Births, Deaths and Marriages Registration Amendment Bill 2019
Mr HIBBINS (Prahran) : I rise on behalf of the Greens on the Births, Deaths and Marriages Registration Amendment Bill 2019, which will provide for the self-determination of sex marker on a person’s birth certificate and remove the requirements for surgery. This bill is such an important step forward for Victoria to become a much more inclusive society for our trans and gender-diverse communities. You just had to be on the steps of Parliament yesterday at lunchtime to see what a big difference it will make, how important this is to the trans community and just how many people this will affect. This will have a positive impact on their lives. Allowing Victorians to self-determine the sex recorded on their birth certificates will ensure that the law is in line with how people actually live their lives, and this will affirm and support our gender-diverse communities. It will also have a positive impact on our intersex Victorians. The current law as it stands is a barrier. It is a barrier for trans and gender-diverse Victorians to fully participate in our society. It creates a situation for gender-diverse people where they are required to provide their birth certificates—it could be for work, for school or for myriad other reasons—and they do not actually reflect their gender identity. This can create all sorts of issues but it is mainly a barrier to participation in society. And so it is so important—so important—to have this document. Other agencies have various different administrative practices regarding these matters, but it is so important to have the birth certificate, that important document that is so crucial to a person’s sense of identity and their recognition and their participation in society. It is something that many of us take for granted—to have our gender identity on our official documents—but the current law, as it stands for someone who wants to change the sex marker on their birth certificate, is unjust and is impractical.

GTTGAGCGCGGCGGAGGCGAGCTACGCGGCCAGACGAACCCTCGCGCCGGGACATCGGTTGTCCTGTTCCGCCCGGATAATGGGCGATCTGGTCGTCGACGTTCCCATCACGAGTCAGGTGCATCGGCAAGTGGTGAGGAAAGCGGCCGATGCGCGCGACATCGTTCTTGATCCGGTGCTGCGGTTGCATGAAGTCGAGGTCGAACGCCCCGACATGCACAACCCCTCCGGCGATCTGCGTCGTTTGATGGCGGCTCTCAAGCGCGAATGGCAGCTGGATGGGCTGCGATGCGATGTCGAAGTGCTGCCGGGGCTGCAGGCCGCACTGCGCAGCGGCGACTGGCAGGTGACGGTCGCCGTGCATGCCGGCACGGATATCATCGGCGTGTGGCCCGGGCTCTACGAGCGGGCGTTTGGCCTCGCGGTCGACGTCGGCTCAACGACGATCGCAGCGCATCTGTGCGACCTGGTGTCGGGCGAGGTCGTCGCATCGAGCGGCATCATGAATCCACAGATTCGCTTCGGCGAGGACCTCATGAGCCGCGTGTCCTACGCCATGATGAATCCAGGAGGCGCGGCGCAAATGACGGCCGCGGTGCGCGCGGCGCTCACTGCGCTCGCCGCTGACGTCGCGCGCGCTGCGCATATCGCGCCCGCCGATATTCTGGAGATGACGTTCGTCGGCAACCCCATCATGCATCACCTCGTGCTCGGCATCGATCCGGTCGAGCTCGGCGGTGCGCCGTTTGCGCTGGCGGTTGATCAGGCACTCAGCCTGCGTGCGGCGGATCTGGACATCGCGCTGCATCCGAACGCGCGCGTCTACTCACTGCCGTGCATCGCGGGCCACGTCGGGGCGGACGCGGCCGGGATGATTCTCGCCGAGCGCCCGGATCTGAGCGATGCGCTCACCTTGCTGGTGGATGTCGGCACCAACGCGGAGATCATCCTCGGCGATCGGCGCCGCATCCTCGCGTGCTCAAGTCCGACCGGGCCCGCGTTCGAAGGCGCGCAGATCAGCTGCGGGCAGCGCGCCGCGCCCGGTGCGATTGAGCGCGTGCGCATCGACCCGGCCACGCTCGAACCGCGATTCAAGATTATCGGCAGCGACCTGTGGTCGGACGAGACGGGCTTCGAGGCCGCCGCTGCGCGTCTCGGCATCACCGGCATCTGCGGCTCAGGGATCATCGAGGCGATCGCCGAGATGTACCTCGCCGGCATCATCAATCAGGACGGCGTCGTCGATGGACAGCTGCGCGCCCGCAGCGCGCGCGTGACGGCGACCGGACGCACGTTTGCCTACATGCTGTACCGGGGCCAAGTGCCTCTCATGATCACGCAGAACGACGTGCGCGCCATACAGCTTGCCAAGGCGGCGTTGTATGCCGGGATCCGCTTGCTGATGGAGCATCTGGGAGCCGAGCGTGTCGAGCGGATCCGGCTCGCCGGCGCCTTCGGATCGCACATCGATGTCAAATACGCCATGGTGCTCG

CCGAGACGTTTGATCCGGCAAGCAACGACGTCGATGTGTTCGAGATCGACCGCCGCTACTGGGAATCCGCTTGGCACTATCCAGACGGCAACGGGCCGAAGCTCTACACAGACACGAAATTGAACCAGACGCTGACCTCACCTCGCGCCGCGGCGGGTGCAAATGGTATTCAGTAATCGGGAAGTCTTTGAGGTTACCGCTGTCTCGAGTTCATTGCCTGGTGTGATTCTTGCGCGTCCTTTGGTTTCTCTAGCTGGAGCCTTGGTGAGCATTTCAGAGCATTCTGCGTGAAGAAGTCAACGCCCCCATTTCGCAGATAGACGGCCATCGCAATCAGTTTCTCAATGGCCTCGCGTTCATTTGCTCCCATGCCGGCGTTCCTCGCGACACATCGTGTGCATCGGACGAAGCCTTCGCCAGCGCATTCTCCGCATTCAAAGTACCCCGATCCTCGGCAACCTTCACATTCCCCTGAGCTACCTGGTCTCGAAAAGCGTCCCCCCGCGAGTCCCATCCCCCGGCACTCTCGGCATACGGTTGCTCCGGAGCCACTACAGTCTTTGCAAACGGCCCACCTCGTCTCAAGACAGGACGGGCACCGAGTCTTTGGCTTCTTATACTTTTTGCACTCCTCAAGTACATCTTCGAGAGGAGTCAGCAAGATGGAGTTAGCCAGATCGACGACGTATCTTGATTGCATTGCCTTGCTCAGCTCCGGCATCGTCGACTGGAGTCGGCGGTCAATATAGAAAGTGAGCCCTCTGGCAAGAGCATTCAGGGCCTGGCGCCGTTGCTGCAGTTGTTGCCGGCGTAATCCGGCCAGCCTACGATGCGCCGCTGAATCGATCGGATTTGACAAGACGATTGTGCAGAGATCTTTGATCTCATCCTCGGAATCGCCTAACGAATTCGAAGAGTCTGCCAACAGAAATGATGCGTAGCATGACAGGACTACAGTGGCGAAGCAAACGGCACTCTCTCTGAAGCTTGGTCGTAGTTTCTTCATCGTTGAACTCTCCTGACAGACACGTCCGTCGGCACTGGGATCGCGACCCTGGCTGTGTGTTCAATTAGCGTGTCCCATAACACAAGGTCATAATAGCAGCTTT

We saw changes last year that got rid of forced divorce and removed the need to be unmarried, and that flowed on from marriage equality legislation passing at the federal level. So now it is incredibly important that we have a process where someone can alter their birth certificate to reflect their identity. The requirement to have surgery is unnecessary. A person’s gender identity is not necessarily defined by their physical body. That is something that de-legitimises the experiences of people who cannot or choose not to have surgery as part of their gender affirmation. It is something that people either do not want or cannot do, and it is not something that people should use to determine a person’s identity. They have been some concerns with the trans and gender-diverse community that the bill does not go far enough. Young people under the age of 18 need their parents’ approval to change their birth certificate, which can be problematic in some instances where often it is parents who do not accept or who reject the person’s need to transition gender.